Astrophotography: Moon and Venus, Jan. 31, 2017

Astrophotography: Moon and Venus, Jan. 31, 2017
HIROSHIMA, JAPAN — OK, I’m not really in Japan now, but I was when I took the picture. I’m just now trying to curate the hundreds of photos I took during my month in Japan, and thought I’d share this. It’s not super-sharp, because I had no tripod and tried to brace the camera against a window frame to steady it. The Chinese tune, “The Moon Represents My Heart,” (月亮代表我的心 Yuèliàng Dàibiǎo Wǒ de Xīn) most famously sung by Teresa Teng (邓丽君 Dèng Lìjūn) has been playing in my head lately. So, for me at least, a picture of the Moon seems suitable for the occasion. Camera geek details: Nikon D3300, Tamron 70-300 mm zoom lens @ 135 mm, f/4 1/500 sec, ISO 12,800. Teresa Teng was from Taiwan, and became one of the first non-mainland singers to become very popular in China. Nearly everyone in China knows this song, especially those who came of age during the Opening Up of the 1970s. Sadly, she died young from asthma complications at age 42. Now, for your listening pleasure, Miss Teng. (Scroll down past the photo.)

China has a bad rap, uh, rep, and this video aims to confirm, uh, correct that

China has a bad rap, uh, rep, and this video aims to confirm, uh, correct that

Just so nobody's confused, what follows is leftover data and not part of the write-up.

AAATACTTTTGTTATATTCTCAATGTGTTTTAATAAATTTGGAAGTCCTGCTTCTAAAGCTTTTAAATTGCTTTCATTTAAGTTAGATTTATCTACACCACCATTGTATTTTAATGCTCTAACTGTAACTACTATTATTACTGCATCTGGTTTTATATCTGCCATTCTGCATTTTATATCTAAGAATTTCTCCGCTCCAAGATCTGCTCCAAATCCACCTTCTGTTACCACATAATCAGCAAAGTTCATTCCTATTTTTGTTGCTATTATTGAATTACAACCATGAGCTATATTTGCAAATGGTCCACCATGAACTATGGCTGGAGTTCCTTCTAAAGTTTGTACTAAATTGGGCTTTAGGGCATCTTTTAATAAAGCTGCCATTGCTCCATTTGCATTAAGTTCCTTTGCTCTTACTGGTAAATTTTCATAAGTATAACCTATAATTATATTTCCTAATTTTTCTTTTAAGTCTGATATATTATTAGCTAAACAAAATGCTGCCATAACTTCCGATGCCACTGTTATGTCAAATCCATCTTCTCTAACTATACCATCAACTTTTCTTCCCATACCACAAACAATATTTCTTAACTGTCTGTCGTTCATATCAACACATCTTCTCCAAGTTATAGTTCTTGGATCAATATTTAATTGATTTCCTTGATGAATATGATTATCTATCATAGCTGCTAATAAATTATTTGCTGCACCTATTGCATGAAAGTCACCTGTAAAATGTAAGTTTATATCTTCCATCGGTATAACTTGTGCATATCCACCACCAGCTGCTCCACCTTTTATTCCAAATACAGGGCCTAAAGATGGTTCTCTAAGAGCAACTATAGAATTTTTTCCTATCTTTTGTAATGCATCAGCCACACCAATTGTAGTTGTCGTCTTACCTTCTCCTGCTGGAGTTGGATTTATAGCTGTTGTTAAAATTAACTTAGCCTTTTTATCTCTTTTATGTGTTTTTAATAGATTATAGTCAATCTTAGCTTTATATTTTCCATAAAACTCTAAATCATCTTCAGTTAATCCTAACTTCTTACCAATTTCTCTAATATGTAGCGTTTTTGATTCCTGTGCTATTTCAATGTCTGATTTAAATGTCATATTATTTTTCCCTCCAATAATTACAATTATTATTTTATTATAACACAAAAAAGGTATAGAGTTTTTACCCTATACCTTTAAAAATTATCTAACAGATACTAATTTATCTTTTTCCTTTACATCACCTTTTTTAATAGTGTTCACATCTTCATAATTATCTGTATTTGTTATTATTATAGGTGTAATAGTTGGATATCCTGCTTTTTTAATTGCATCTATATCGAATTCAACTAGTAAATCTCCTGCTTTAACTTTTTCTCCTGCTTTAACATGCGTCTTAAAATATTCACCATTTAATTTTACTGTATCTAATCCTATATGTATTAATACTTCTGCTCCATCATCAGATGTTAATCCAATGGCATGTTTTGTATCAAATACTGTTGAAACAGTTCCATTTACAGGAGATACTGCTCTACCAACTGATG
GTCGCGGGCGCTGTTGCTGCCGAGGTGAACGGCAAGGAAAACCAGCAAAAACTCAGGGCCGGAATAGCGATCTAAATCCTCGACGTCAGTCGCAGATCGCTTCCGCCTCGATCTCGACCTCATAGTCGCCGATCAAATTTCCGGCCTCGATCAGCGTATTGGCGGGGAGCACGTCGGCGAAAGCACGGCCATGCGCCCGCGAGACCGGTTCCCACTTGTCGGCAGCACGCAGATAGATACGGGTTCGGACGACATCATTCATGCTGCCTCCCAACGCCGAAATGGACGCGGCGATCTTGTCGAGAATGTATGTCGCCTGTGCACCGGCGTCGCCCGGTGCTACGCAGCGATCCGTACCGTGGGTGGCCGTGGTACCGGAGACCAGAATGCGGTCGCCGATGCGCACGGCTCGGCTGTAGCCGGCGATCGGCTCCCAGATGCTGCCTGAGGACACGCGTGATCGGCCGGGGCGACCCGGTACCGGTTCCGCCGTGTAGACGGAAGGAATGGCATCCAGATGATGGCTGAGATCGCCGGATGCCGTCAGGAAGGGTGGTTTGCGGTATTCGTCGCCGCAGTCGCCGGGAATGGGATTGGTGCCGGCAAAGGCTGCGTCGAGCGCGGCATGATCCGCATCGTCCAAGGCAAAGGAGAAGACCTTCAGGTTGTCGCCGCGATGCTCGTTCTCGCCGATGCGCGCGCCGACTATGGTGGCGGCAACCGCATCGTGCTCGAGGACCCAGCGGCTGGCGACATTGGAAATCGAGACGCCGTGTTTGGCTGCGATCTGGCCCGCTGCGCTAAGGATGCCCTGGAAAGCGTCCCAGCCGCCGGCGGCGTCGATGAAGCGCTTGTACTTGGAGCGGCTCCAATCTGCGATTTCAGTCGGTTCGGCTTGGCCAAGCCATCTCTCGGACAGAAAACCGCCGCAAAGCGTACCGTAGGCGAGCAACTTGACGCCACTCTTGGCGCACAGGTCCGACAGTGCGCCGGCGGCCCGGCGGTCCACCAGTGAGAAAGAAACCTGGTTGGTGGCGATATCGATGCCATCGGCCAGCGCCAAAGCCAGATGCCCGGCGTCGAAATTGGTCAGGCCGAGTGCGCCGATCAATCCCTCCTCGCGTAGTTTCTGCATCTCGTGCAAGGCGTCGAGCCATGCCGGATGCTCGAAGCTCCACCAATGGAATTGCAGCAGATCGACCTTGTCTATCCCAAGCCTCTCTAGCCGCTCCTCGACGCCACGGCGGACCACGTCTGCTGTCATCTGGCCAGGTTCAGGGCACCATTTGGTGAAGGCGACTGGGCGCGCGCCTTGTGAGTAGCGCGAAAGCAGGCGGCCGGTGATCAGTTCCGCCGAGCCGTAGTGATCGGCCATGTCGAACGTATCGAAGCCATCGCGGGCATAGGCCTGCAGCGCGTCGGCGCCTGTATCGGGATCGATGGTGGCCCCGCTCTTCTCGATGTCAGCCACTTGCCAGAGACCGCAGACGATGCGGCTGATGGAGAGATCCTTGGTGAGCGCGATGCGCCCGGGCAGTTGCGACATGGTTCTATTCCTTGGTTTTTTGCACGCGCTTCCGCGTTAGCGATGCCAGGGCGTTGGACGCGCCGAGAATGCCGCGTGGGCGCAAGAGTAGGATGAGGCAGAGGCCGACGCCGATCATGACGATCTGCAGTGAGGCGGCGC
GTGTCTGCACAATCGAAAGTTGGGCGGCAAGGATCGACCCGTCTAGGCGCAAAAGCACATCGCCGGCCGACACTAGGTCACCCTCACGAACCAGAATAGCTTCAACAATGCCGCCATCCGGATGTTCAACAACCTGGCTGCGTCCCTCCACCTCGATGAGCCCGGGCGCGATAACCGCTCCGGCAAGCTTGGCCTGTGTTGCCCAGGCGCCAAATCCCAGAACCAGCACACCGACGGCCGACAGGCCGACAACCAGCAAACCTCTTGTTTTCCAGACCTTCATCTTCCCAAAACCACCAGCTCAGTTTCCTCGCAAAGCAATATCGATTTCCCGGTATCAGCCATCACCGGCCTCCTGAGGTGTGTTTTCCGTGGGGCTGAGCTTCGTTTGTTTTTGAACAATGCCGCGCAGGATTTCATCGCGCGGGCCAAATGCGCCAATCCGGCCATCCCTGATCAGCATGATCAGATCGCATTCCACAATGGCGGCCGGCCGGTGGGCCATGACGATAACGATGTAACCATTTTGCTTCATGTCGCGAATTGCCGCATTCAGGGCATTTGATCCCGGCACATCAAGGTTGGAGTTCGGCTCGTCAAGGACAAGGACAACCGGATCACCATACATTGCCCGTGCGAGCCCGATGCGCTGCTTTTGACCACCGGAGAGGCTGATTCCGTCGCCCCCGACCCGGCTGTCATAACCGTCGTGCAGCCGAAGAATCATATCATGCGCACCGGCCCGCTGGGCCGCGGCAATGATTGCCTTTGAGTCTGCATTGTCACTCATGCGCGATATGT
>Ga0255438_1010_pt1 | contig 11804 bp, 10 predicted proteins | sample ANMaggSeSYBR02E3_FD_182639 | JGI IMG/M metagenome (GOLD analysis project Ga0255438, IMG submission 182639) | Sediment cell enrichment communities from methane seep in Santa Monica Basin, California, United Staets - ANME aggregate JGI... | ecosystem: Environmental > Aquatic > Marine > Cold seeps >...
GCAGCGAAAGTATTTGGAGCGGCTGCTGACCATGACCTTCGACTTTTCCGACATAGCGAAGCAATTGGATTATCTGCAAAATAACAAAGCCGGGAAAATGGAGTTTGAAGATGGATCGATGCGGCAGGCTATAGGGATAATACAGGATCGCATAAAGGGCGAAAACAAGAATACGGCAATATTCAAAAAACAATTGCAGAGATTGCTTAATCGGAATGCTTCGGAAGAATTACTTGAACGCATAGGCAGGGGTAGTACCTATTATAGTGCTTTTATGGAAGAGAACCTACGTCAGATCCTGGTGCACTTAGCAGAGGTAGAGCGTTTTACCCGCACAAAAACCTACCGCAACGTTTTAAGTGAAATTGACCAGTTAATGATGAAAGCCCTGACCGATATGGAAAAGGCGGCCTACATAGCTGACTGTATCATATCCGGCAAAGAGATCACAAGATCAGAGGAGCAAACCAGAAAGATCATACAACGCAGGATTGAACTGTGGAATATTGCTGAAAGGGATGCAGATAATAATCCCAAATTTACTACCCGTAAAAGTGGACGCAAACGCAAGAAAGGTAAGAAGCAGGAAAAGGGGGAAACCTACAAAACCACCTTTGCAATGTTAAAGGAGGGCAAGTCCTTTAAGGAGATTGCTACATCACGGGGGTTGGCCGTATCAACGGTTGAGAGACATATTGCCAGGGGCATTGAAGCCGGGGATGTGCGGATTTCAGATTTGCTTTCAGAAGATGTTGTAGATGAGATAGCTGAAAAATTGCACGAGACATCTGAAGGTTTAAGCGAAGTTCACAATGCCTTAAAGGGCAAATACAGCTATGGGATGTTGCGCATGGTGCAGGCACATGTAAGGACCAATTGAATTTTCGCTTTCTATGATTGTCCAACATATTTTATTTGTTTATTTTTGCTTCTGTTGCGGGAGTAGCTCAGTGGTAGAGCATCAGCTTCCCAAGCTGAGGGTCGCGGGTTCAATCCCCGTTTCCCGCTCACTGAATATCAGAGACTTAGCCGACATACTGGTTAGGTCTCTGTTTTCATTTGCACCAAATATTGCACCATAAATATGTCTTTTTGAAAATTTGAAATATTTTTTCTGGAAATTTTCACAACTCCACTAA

JISHOU, HUNAN — Let me be frank here. I’m an ignoramus when it comes to rap and hip hop. I freely confess it. But even I know the difference between good rap and horrible rap. This new video from the Chinese propaganda office falls into the latter category. I mean, you can’t even call it rap. It’s more like spoken word or — going further back in history — bad beat poetry. Of course, maybe it sounds better in Chinese, but the video is intended for a foreign audience and the spoken lyrics are in English. It begins: Regardless of all the prejudices in the past Today I wanna restore the impression you have on my country, China Which have been exactly fabricated by media for a long time As an individual citizen based in the south west of the country I wanna spit it then You guys can know better about what the truth is and How Chinese people access their own country And how much we don’t wanna be disputants Word, man. Word. Here’s the thing. China has decent rappers (in Mandarin or Cantonese). And maybe the performers on this state-approved video can rap pretty good in their ...